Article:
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Mandy_244

Chances for PhD in Political Economy, Quantitative Pol Sci/Scoiology

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Hi, I'd like some advice regarding decisions regarding graduate study.

I will graduate in Physics from a university in India, and I wish to shift to social science, particularly econ/pol sci/quant sociology etc., where I can use quantitative methods but also have qualitative and philosophical arguments. I received admission to the Econometrics and Mathematical Economics MSc (10 months) at the London School of Economics, which is one of the best as far as I know if one intends to get into a top US PhD in Econ.

I would however, prefer to be at the intersection econ and pol sci, or maybe some sociology departments. Specifically I want to: how will political economy adcoms (like the ones at Princeton, Harris, Harvard PEG) or pol sci departments look upon the Econometrics MSc? Do I stand a chance at top sociology departments? Should I consider a different masters program?

PS: I am not considering 2-year masters due to funding constraints; 10-15 month programs are ideal. I am plan to get at least two years of research experience as RA before PhD, first during 2019-20  as I have deferred MSc by a year, and in the year after completing masters, so what kind of research would help my PhD application?

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You're absolutely competitive for these schools, in all three disciplines. Sociology adcomms are very open to applicants who come from other social sciences. I get the impression that this is generally true for political science as well. Political science has in the past few decades really made a move towards applying econometrics to political questions, so I'd imagine your economics credentials will serve you well. Economists might be less open to admitting applicants from other social sciences, but with your MSc that obviously isn't an issue.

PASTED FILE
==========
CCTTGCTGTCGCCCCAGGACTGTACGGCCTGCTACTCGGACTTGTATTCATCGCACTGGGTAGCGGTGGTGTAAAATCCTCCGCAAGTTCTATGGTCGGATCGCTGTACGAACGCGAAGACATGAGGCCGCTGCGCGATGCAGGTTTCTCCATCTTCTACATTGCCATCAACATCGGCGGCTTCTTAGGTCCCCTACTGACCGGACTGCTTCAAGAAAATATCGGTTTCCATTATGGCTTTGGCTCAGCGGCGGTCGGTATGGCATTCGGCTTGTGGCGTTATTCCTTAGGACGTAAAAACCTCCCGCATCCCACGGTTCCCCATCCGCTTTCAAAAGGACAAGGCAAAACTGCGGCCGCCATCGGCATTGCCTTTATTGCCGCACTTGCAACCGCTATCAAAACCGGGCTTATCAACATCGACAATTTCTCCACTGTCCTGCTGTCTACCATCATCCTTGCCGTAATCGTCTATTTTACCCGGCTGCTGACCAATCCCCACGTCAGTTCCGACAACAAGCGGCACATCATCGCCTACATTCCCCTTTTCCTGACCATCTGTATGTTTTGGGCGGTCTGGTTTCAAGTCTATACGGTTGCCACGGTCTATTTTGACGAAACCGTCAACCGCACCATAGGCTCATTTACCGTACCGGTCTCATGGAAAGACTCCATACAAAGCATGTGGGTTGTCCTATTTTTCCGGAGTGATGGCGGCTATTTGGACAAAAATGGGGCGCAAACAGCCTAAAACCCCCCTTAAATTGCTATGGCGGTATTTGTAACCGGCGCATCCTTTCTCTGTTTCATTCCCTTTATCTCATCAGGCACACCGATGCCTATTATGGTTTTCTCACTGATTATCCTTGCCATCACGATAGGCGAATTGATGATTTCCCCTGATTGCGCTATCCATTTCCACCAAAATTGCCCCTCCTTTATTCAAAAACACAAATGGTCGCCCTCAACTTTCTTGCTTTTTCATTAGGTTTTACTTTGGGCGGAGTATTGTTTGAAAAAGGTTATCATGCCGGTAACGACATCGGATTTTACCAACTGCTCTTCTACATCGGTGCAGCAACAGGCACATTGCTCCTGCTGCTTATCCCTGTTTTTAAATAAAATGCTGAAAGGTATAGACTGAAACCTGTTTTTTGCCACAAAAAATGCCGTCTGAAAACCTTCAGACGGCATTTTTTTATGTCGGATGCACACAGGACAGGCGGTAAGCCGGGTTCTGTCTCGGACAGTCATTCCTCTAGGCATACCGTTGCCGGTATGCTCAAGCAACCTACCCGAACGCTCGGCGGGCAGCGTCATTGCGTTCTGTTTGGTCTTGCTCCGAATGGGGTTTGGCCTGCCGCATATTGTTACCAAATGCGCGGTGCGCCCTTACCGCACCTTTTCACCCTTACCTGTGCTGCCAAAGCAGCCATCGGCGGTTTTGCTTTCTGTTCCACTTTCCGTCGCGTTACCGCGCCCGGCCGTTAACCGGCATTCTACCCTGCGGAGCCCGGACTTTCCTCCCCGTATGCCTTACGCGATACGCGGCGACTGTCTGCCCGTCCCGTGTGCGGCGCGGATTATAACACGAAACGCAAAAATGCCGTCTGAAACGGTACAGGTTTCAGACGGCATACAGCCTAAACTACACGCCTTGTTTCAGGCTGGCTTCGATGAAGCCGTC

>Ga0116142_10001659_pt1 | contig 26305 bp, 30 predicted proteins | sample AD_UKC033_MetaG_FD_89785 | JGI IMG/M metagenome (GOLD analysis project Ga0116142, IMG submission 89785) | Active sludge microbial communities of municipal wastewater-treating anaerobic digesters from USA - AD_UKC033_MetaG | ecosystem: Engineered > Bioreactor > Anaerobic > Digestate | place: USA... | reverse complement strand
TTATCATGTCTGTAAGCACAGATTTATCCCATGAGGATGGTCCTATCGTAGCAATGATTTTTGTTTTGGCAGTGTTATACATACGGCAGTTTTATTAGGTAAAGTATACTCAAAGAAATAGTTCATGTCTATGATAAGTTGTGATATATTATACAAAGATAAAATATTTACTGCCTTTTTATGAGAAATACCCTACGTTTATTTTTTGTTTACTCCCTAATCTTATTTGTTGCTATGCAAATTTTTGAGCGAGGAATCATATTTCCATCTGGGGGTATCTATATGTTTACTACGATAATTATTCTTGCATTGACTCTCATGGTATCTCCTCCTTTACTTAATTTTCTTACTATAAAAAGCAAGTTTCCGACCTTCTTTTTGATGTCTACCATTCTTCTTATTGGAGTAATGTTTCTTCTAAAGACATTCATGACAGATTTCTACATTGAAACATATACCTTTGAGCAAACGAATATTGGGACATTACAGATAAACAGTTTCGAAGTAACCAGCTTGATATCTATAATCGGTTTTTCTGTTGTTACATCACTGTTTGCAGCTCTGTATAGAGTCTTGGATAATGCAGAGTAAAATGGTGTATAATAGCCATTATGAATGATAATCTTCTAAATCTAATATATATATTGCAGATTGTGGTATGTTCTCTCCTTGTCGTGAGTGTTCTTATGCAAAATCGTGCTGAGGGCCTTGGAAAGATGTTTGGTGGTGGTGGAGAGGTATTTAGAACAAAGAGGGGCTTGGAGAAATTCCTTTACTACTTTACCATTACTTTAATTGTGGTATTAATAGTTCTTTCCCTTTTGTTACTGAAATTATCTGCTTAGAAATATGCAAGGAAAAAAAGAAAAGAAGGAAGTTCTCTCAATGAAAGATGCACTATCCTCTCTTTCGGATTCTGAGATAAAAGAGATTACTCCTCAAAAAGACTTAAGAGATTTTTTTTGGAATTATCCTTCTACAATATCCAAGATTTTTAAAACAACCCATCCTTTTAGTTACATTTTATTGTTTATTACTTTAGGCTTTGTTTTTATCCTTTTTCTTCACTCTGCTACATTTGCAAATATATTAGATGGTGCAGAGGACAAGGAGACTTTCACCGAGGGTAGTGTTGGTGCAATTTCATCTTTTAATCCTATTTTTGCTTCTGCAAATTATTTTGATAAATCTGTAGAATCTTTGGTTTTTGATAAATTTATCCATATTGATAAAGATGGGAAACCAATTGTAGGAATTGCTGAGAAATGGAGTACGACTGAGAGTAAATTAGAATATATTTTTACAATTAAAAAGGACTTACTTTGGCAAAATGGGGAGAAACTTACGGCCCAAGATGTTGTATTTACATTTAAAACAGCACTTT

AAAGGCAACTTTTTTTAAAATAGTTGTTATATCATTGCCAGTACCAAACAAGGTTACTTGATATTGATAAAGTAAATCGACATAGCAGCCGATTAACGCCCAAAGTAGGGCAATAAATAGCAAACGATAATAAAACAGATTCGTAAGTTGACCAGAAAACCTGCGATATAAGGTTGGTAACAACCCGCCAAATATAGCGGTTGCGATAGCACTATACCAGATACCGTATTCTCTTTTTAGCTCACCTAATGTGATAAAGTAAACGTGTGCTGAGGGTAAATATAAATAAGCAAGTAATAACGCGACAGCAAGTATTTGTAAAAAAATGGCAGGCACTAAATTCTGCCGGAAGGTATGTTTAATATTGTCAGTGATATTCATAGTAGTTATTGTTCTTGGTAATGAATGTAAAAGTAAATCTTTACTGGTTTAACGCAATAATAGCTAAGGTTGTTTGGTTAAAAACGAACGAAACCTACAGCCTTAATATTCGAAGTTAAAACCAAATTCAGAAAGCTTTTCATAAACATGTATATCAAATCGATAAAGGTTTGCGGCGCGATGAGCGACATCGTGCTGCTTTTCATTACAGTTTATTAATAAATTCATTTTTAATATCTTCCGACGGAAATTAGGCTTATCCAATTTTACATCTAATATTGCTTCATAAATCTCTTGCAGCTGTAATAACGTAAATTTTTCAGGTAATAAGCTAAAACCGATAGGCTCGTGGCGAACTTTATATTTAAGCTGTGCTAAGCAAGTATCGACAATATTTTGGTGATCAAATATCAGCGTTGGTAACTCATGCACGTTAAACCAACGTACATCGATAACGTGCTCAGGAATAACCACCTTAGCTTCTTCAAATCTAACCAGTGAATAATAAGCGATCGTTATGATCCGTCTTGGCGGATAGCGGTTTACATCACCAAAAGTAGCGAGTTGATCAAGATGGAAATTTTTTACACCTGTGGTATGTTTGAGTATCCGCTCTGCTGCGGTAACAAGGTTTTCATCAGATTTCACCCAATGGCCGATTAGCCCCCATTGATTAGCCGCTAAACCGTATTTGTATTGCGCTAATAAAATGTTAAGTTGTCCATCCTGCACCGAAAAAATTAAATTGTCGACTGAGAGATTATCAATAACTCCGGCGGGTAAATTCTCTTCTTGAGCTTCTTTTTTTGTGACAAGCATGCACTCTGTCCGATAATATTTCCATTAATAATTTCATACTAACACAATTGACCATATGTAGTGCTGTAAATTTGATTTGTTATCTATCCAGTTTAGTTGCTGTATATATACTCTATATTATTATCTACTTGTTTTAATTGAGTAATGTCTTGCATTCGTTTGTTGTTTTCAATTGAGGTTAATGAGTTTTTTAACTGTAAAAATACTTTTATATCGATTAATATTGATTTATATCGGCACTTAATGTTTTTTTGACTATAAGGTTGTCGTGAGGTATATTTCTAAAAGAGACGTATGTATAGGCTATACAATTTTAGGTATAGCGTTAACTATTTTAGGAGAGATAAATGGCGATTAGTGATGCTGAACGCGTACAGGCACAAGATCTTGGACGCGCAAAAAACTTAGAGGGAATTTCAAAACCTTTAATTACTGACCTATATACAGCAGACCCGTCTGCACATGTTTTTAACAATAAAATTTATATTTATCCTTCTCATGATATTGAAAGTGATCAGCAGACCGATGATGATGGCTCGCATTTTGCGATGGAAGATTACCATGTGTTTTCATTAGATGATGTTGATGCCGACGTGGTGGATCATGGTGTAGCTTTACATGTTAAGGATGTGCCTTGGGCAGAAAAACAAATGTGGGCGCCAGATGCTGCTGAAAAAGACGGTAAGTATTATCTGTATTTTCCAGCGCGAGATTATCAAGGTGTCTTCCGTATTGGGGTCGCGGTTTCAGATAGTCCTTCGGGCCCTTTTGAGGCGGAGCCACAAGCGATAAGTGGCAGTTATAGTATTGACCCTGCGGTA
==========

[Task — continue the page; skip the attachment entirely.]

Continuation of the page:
You'll really need to figure out where you fit, though. You sound like you'll make a strong applicant (especially if you have the GRE scores to match) but you should focus on figuring out where the best disciplinary home is for you. Luckily, you have time. Read articles that interest you from each of these fields and figure out what you find most convincing, most thought-provoking, etc. 

Best of luck!

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What sort of topics are you interested in? Econ gives better outside options (industry jobs), so you should probably consider that as well.

Do you plan to RA for an economist? Then applying for Econ makes the most sense IMHO.

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Are you more inclined to empirical or theoretical PE? Since you're considering the LSE EME, I assume it is the former. Here are some of my thoughts:

  • LSE EME is the top Master's program in Econ for a reason. You will be grinding it out against other very bright people for ranks, and RA/Recommendations. If you're confident this might be the way to go, but I'd assume it is much better to be the star in a weaker program than it is to get a middling rank in EME.
  • PE has a hard time placing in the Econ job market. Might be better to brand yourself (both in applications and in job market) as public or developmental econ.
  • If you lean more towards the theoretical side, Northwestern Kellogg and Caltech are great choices. They also have a smattering of empiricists (Qian at MEDS, Caltech has experimental/neuroeconomics).
  • Entrance difficulty for different PhD's (at least to my understanding) is Econ>= Top 5 Public Policy>Political Science>Sociology. Harris seems like a really good choice since they have both theorists and empiricists (they just got Scott Gehlbach!) and seem to be making big investments in PE. I've also heard they allocate one/two spots to the top performers in MAPSS. You might also want to consider other top 5 public policy, some applied econ programs.
  • I know very little about Sociology programs but I assume that attending one will almost certainly block you out of Econ/PubPolicy/Polisci job markets. I'm also skeptical of the quantitative training and the attitudes faculty will have toward you.
  • In Polisci, also consider Stanford GSB, Princeton, Columbia, NYU, Rochester, and WUSTL. Some have stronger/more PE faculty than others, but the training in each of these places should be solid. Be sure to look at placements though.

Take my advice with a grain of salt though, I'm also applying to PE programs this fall.